• Ask staff to wash hands frequently and use hand sanitizer, especially at the beginning of their shift.


Restaurants are encouraged, but not required to do the following:
  • Check and refill hand sanitizer stations and make sure soap and hand drying materials are available at sinks.
  • Use disposable menus, a menu display board, or mobile menus.
  • Use single-use or disposable linens. Sanitize cloth linens between customers.
  • Avoid offering self-service food or drink options, such as buffets, salad bars and drink stands. If self-serve is used, provide an attendant to monitor social distancing and remove contaminated utensils and food, change and sanitize serving utensils every 30 minutes, have employees plate food for customers, and encourage hand washing and hand sanitizer use among customers.


Monitoring for symptoms



Restaurants are required to do the following to encourage employees and customers to monitor for signs of illness:

  • Conduct daily symptom screening of employees and immediately send symptomatic workers home.
  • Post signs at the main entrance asking people who have been sick with cough and/or fever not to enter.
  • Employees who have symptoms when they come to work or who develop symptoms during their shift should be immediately separated from other employees and customers and sent home.


Restaurants are encouraged, but not required to do the following:
  • Have a plan to remove sick employees from work.

  • Establish sick leave policies and expand paid leave.

  • Not allow employees who are symptomatic to return to work until they have not had a fever for at least 72 hours, other symptoms have improved and it has been at least 10 days since they first began showing symptoms.

  • Require symptomatic employees to wear masks until they leave the restaurant.

  • Clean and disinfect after an employee or customer shows symptoms.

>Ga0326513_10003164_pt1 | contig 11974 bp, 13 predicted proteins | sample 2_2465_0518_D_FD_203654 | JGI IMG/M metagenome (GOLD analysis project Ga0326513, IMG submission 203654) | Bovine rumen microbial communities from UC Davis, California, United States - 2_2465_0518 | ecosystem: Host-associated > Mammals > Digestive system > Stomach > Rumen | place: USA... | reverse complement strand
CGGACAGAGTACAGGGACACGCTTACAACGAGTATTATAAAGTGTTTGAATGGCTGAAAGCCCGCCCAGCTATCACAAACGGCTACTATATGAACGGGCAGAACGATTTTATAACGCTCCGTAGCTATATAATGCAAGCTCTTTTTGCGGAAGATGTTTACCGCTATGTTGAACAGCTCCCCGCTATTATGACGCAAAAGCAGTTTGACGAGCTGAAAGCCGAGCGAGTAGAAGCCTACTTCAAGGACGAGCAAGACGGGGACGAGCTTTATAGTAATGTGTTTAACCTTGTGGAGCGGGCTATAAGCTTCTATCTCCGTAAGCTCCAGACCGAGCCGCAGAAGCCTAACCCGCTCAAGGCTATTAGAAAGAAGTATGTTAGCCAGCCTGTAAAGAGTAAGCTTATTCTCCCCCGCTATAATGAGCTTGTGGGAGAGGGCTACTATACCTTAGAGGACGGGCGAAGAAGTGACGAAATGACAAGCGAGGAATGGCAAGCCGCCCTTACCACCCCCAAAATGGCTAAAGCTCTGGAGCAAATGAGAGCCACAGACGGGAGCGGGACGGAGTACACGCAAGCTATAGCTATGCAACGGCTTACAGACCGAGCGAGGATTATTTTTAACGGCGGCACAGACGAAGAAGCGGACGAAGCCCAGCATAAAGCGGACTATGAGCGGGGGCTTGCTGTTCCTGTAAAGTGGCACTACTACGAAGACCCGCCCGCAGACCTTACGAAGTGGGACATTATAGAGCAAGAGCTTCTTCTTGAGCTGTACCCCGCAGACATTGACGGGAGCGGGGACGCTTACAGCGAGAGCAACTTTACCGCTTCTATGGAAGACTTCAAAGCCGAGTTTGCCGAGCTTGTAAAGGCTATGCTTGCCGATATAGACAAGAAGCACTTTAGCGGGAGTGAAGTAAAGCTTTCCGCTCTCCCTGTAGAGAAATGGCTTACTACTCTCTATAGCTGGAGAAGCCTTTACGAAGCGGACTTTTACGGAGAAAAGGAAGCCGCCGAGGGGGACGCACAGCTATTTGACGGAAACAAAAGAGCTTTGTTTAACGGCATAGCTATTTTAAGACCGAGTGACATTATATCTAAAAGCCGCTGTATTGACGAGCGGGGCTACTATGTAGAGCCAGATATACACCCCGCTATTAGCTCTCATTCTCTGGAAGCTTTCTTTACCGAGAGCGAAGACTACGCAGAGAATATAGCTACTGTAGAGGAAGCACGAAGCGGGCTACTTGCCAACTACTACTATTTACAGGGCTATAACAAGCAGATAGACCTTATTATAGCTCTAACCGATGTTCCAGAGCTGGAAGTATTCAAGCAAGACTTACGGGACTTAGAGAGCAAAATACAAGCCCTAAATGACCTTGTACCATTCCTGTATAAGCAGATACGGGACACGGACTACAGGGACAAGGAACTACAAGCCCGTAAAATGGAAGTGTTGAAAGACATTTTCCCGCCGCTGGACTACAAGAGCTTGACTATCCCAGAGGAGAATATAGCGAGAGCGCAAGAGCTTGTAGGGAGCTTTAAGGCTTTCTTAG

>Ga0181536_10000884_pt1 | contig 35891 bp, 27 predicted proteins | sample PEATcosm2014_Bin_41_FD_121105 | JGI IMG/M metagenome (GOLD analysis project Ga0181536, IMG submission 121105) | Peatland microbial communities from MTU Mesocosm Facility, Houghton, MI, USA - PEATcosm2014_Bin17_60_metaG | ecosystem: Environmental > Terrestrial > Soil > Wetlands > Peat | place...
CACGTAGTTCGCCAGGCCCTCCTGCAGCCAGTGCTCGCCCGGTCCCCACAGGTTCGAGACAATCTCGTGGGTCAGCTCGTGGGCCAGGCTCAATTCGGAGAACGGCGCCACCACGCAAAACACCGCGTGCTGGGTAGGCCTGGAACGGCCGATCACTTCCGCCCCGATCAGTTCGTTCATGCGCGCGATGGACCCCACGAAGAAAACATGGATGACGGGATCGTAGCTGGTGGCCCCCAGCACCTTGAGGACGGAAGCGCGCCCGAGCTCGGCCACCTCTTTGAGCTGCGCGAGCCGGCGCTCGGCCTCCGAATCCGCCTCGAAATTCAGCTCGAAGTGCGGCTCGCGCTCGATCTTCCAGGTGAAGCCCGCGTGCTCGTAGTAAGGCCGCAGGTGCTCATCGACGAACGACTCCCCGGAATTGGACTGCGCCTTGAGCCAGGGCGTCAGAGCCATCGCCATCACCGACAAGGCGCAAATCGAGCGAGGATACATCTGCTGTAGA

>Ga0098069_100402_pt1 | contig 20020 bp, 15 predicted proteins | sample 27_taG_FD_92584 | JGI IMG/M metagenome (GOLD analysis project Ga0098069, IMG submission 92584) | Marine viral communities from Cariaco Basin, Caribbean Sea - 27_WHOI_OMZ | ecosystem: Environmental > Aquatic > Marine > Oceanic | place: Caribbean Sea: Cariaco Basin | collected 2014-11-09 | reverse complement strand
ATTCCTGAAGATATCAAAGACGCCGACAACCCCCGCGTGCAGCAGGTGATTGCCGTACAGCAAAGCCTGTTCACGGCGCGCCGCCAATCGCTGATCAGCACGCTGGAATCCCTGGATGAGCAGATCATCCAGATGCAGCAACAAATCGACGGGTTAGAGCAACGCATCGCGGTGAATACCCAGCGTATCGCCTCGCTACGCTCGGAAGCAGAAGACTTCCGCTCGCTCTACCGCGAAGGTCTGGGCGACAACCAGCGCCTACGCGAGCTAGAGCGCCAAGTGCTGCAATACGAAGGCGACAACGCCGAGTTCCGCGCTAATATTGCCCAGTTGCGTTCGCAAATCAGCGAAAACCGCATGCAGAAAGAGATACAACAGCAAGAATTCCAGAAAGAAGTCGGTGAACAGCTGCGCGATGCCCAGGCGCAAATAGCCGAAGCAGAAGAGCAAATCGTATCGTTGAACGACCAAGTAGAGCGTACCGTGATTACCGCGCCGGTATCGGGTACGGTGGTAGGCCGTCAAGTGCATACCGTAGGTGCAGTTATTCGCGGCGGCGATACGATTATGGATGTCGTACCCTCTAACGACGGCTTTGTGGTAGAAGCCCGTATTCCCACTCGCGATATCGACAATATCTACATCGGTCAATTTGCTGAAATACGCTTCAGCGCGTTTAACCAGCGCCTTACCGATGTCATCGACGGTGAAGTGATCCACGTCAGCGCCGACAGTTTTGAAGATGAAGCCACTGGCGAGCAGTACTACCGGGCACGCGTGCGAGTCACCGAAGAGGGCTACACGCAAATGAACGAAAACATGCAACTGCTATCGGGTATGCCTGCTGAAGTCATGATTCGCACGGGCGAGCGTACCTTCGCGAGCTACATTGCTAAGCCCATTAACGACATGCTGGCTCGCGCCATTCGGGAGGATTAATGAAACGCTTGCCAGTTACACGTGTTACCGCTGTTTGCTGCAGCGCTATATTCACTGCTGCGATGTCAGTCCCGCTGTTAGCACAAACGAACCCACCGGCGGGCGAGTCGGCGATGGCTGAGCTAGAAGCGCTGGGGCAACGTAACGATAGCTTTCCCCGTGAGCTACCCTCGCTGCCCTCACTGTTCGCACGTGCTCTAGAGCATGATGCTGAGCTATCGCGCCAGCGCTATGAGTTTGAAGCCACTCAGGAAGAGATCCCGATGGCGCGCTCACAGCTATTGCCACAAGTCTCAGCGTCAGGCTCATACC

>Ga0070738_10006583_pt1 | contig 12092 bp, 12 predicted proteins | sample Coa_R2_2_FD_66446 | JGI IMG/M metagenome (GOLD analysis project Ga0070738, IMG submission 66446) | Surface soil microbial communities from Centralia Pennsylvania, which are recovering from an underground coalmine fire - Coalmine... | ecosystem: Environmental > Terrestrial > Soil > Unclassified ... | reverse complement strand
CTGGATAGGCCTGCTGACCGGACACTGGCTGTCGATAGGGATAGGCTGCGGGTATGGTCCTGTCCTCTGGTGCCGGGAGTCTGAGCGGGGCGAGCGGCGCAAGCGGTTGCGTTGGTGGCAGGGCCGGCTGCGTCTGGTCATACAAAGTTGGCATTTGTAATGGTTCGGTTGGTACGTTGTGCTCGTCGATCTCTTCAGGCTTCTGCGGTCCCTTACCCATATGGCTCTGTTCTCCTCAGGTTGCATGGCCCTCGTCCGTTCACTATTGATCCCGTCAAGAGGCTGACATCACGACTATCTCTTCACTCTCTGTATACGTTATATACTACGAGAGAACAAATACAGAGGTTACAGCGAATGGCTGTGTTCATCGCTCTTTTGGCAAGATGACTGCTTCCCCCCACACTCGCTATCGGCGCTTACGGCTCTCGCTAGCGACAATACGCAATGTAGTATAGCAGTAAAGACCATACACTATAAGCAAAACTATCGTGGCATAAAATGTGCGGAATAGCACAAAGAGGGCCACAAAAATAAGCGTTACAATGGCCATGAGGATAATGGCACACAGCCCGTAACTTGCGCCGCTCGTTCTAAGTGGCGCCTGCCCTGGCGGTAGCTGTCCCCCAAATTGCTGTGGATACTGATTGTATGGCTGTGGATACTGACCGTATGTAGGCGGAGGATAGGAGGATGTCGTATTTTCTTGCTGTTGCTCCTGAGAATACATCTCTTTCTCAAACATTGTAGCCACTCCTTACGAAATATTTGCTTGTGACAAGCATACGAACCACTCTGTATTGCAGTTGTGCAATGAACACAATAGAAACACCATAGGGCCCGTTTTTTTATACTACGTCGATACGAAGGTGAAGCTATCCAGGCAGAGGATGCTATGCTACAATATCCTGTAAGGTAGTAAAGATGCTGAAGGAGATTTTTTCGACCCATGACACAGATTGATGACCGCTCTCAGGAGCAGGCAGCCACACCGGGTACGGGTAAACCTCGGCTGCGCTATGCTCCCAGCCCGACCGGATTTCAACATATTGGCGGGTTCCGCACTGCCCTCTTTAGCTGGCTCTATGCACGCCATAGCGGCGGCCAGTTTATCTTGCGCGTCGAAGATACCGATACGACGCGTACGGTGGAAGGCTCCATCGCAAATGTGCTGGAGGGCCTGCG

• Provide employees with access to helplines including NC211 and Hope4NC.


Other recommended actions



  • Designate a specific time for customers and employees at higher risk of severe disease to access the restaurant.
  • Allow employees to self-identify as high risk and reassign their duties to minimize face-to-face contact with others.
  • Combat misinformation with webinars, educations, posters and online messaging.
  • Follow CDC guidelines to minimize risk of waterborne illnesses.
  • Make sure ventilation systems are working properly and increase circulation of outdoor air as much as possible.


In the kitchen at Vic's Italian Restaurant in Raleigh's City Market, Tuesday night, the cook was still piling toppings on the pizza and turning out the tiramisu -- but they're doing it with half the staff furloughed and the profit loss that comes with a pandemic shutdown of dine-in customers.

Co-owner Michael Longo, whose father bought the restaurant nearly 30 years ago was pleasantly surprised to learn of the specifics included included in the guidance from DHHS.



50% capacity especially caught Longo's eye. He'd been hearing rumors restaurants would be limited to 20% capacity -- which would've made re-opening much more economically risky.

"We could've only sat ten people in here including our staff. Our restaurant is not that big," he said. "So it's one of those things where I don't think we would've opened; it wouldn't have paid off for us to open up. So we were gonna want it to get to 50%, and now that it's gonna happen this weekend, that's good news."

As Longo listened to long list of requirements and recommendations from the state he admitted compliance would be daunting - but necessary.

"There's definitely a lot of rules that we're gonna have to look into. And I'll tell you right now, we're not taking this lightly," he said. "We will be obeying all those rules and doing the best we can."